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Jeff Beck, Guitarist With a Chapter in Rock History, Dies at 78

Daringly, Mr. Beck devoted most of the “Blow by Blow” solo album, recorded in 1974 and released in 1975, to instrumentals, inspired by the creativity of the Mahavishnu Orchestra and the soaring work of the band’s fusion guitarist, John McLaughlin.

To help capture that group’s feel, Mr. Beck hired the producer George Martin, who had overseen Mahavishnu’s album “Apocalypse” the year before (and who had achieved his greatest renown with the Beatles). Mr. Beck told The New Statesman magazine in 2016 that Mr. Martin had provided “a massive pair of wings.”

“Just knowing that somebody with such sensitive ears was approving of what was going on, you were flying,” he said.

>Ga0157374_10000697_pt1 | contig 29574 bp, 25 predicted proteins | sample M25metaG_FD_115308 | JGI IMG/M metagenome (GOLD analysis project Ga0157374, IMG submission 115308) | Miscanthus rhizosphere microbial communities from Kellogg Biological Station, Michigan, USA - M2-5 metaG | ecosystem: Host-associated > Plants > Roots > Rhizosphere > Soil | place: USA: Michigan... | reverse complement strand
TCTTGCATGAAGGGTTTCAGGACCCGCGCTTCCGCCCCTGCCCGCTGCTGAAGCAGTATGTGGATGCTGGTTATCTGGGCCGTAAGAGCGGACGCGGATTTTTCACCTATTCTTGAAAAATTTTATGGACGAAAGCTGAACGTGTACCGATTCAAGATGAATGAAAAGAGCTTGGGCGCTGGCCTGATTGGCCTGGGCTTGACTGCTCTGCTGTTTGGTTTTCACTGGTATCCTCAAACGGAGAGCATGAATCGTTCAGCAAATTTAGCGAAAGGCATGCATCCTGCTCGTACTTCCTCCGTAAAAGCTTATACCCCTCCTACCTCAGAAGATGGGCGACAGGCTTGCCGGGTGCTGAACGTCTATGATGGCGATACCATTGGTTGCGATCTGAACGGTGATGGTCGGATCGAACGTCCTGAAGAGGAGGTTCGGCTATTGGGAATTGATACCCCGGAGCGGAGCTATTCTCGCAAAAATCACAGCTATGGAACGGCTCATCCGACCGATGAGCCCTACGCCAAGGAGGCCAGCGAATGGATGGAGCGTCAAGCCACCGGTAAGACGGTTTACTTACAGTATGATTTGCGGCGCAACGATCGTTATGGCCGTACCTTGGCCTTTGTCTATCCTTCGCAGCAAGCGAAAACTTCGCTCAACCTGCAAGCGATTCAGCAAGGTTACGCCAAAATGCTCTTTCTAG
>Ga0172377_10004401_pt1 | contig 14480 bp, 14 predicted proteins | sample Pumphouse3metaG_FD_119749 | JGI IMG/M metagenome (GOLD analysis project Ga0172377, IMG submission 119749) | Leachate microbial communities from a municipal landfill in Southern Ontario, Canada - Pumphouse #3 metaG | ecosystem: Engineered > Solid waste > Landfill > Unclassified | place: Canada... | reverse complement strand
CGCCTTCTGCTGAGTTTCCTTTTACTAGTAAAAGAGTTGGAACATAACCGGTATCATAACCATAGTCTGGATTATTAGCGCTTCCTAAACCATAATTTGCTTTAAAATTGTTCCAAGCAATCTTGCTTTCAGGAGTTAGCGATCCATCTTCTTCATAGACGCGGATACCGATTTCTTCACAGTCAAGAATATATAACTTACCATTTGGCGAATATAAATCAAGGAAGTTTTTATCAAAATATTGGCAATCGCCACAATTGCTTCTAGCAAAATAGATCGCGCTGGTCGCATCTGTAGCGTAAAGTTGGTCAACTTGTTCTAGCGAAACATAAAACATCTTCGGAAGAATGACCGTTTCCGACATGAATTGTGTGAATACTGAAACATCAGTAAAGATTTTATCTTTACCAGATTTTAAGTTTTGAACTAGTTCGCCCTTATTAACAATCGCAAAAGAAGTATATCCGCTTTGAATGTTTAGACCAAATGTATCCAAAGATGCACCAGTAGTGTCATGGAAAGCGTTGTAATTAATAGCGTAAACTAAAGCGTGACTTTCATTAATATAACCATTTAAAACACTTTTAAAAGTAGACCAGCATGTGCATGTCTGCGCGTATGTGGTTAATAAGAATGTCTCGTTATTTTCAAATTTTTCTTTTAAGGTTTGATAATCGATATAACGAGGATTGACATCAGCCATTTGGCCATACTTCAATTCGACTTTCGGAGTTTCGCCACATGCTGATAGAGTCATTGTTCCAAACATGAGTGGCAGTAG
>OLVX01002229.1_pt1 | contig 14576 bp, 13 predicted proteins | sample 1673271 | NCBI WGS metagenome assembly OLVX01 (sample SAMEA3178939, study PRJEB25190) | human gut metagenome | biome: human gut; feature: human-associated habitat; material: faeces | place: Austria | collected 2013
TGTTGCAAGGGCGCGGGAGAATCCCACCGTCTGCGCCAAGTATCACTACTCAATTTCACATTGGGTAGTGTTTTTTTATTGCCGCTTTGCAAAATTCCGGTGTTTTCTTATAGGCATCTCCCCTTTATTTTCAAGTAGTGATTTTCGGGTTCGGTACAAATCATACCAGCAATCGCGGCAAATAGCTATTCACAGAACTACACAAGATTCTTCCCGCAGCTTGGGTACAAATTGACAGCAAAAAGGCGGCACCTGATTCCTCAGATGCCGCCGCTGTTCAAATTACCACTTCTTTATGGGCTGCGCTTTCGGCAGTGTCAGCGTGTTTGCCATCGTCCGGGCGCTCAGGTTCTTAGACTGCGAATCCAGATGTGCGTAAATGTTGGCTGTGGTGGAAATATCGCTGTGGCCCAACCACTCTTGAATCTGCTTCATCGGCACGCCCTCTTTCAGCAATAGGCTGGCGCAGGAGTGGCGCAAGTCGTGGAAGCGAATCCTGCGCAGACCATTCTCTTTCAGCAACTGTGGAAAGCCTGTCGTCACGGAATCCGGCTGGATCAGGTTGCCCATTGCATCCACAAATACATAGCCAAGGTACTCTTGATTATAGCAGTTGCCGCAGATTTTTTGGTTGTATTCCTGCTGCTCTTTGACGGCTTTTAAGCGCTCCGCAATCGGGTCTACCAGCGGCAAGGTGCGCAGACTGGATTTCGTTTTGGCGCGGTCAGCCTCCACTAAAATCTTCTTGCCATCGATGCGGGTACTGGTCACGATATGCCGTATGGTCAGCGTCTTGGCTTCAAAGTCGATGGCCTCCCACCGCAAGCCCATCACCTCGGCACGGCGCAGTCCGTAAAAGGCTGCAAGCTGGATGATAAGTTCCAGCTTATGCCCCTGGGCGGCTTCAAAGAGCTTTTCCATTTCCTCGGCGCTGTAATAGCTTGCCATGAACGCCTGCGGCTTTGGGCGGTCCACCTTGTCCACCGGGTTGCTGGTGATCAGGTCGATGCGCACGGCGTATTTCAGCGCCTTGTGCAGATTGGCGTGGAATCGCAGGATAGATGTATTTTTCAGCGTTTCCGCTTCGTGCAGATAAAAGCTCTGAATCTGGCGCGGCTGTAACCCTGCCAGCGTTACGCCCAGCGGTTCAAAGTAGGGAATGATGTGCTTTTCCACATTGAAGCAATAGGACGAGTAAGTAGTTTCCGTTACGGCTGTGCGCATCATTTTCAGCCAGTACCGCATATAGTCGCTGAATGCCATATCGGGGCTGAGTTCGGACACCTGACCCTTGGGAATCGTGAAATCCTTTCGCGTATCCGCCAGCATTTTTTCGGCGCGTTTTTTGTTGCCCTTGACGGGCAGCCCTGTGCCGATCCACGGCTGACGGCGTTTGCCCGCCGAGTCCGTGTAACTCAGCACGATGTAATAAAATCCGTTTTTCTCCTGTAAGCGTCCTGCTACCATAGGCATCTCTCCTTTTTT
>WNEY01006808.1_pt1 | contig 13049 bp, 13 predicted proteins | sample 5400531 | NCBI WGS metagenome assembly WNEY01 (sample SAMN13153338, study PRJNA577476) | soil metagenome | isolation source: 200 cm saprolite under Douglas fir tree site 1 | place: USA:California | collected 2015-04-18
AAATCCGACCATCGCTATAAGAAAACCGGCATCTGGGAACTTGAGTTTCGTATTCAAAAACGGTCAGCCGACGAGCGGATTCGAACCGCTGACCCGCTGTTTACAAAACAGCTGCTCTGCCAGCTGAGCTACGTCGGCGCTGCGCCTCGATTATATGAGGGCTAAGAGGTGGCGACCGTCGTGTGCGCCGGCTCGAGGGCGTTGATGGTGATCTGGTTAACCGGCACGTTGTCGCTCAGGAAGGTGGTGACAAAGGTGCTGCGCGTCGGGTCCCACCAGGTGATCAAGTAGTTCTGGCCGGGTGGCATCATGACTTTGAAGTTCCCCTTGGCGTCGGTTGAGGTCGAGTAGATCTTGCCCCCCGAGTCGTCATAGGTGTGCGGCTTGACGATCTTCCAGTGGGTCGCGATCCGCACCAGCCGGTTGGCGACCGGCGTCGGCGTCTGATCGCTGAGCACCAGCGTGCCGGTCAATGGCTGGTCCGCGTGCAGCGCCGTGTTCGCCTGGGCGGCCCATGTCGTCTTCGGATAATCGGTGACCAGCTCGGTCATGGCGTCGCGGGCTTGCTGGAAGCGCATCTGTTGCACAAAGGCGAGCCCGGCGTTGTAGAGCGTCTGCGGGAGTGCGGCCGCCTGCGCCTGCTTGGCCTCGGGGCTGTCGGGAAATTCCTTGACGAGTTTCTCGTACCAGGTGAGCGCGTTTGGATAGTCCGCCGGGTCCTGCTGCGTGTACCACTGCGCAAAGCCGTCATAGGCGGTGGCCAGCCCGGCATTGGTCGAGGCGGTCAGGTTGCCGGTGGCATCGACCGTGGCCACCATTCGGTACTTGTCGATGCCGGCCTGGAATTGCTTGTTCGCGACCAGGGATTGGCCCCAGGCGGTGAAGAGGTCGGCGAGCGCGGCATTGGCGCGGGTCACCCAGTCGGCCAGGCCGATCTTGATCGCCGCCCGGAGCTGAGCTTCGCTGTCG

Mr. Beck’s follow-up album, “Wired,” featured two players from Mahavishnu: the drummer Narada Michael Walden and the keyboardist Jan Hammer, expanding the fusion element in the music. Mr. Beck later toured with Mr. Hammer’s band, resulting in the album “Jeff Beck with the Jan Hammer Group Live,” which went gold in 1977.

Mr. Hammer was also instrumental in Mr. Beck’s 1980 album, “There & Back,” which got to No. 21 on Billboard’s chart. In 1985, Mr. Beck returned to working with vocalists for his “Flash” album, on which Mr. Stewart sang a version of Curtis Mayfield’s “People Get Ready.” (The video became an MTV hit.) Another instrumental recording, “Jeff Beck’s Guitar Shop,” issued in 1989, became his final gold album.

Starting in the 1990s, Mr. Beck began to do prodigious session work, providing solos on albums by Jon Bon Jovi, Roger Waters, Kate Bush, Tina Turner and others. He showed the continued breadth of his style with his “Emotion & Commotion” album in 2010, which included the standard “Over the Rainbow” and Puccini’s “Nessun Dorma.” The latter track won a Grammy, and the album reached No. 11 in Billboard.

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